Tags: Chronic Pain | drugs | back | pain | ineffective | ibuprofen | Advil

Drugs for Back Pain Don't Work: Researchers

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By    |   Thursday, 02 Feb 2017 11:42 AM


Non-steroidal anti-inflammatory drugs (NSAIDS) such as ibuprofen (Advil) are commonly used to cope with back pain, but research from The George Institute for Global Health found they offer little benefit but cause side effects.


Researchers analyzed the results of 35 trials and found that only 1 in 6 patients treated with the painkillers found any significant relief.


Previous studies had already discovered that acetaminophen (Tylenol), and opioids provided little benefit over placebo.


"Back pain is the leading cause of disability worldwide and is commonly managed by prescribing medicines such as anti-inflammatories," said lead author Manuela Ferreira.

"But our results show anti-inflammatory drugs actually only provide very limited short term pain relief. They do reduce the level of pain, but only very slightly, and arguably not of any clinical significance."


When side effects are factored in, which Ferreira says are very common, it becomes obvious that drugs aren't the answer to easing back pain.


The researchers also found patients taking anti-inflammatories were 2.5 times more likely to develop gastro-intestinal problems such as stomach ulcers and bleeding.


An answer to chronic back pain could be osteopathic manipulative treatment (OMT). Last year, a study conducted at the University of North Texas Health Science Center found OMT reduced pain and improved function in patients suffering from chronic low back pain.


Researchers reported on two randomized double-blind trials of patients ages 21 to 69 to determine the effectiveness of OMT. Patients had at least a three-month history of low back pain, and participated in six OMT sessions over a period of eight weeks. They were assessed at week 12 using measures of pain and function.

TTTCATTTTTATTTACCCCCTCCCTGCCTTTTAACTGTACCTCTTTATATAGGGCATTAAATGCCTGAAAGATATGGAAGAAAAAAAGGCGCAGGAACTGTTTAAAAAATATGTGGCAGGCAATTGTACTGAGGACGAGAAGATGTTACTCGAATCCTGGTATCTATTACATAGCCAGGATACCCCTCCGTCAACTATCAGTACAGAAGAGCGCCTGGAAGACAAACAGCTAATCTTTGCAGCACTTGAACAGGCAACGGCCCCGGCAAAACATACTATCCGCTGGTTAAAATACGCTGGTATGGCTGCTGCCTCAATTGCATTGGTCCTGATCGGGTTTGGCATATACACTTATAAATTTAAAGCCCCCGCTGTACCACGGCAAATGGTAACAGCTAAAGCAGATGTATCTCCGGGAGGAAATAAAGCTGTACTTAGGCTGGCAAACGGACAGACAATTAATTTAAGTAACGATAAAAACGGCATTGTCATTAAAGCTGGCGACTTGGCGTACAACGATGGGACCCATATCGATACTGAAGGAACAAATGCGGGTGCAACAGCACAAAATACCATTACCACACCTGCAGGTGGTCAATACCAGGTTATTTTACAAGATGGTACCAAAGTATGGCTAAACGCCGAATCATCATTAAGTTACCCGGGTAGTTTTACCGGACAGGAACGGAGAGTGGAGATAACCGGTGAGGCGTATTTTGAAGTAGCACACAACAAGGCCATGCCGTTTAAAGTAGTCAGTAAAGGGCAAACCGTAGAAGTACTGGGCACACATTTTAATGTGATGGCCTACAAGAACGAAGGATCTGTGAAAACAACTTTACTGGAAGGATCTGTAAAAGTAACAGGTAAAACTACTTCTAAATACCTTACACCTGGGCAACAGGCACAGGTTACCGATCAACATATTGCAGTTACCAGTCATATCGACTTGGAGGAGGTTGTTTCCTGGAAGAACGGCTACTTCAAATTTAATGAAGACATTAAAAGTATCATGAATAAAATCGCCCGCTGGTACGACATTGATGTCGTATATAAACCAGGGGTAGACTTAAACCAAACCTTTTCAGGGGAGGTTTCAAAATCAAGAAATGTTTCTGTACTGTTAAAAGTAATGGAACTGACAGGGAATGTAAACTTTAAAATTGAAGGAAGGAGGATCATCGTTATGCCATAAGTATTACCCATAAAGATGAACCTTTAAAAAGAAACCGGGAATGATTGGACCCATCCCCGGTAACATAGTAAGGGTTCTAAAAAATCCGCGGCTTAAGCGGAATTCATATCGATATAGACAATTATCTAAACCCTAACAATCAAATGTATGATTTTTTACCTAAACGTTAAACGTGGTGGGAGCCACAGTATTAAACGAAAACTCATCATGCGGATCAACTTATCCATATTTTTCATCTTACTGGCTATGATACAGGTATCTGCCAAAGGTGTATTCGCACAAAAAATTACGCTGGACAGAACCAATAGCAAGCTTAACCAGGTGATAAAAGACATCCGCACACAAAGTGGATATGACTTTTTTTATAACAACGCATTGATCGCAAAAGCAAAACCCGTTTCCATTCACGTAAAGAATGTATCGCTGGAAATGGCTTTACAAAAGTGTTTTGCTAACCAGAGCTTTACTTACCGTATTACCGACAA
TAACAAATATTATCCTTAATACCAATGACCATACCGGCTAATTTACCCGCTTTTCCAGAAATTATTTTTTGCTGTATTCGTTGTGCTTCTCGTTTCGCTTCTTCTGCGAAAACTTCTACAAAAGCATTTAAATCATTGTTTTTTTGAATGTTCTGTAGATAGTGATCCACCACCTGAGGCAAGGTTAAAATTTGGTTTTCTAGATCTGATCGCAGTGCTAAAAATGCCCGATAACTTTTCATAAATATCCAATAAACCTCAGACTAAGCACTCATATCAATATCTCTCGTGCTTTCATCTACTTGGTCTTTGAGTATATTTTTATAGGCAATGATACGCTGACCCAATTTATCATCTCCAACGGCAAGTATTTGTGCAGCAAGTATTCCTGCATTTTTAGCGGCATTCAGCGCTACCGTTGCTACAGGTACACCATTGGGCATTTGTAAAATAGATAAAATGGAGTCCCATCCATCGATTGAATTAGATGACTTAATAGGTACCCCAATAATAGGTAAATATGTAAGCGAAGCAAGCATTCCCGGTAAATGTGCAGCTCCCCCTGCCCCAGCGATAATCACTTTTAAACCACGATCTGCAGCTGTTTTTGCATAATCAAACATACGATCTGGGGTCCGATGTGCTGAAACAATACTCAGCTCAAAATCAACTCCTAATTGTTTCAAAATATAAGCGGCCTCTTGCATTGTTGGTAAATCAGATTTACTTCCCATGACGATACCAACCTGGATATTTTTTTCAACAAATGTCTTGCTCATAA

The first study found that OMT helped patients recover from chronic low back pain. The second study found that those who had the greatest disability before the trial received the greatest benefits. Those who reported a baseline disability of 17 or greater on a scale of 24 experienced reduction in pain of at least 50 percent.


A survey conducted by the National Institutes of Health found that low back pain was the most common type of pain reported — 27 percent. Those with low back pain were three times more likely to report fair or poor health, and four times more likely to have severe psychological problems than those who didn't have low back pain.
 

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Non-steroidal anti-inflammatory drugs (NSAIDS) such as ibuprofen (Advil) are commonly used to cope with back pain, but research from The George Institute for Global Health found they offer little benefit but cause side effects. Researchers analyzed the results of 35 trials...
drugs, back, pain, ineffective, ibuprofen, Advil
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Thursday, 02 Feb 2017 11:42 AM
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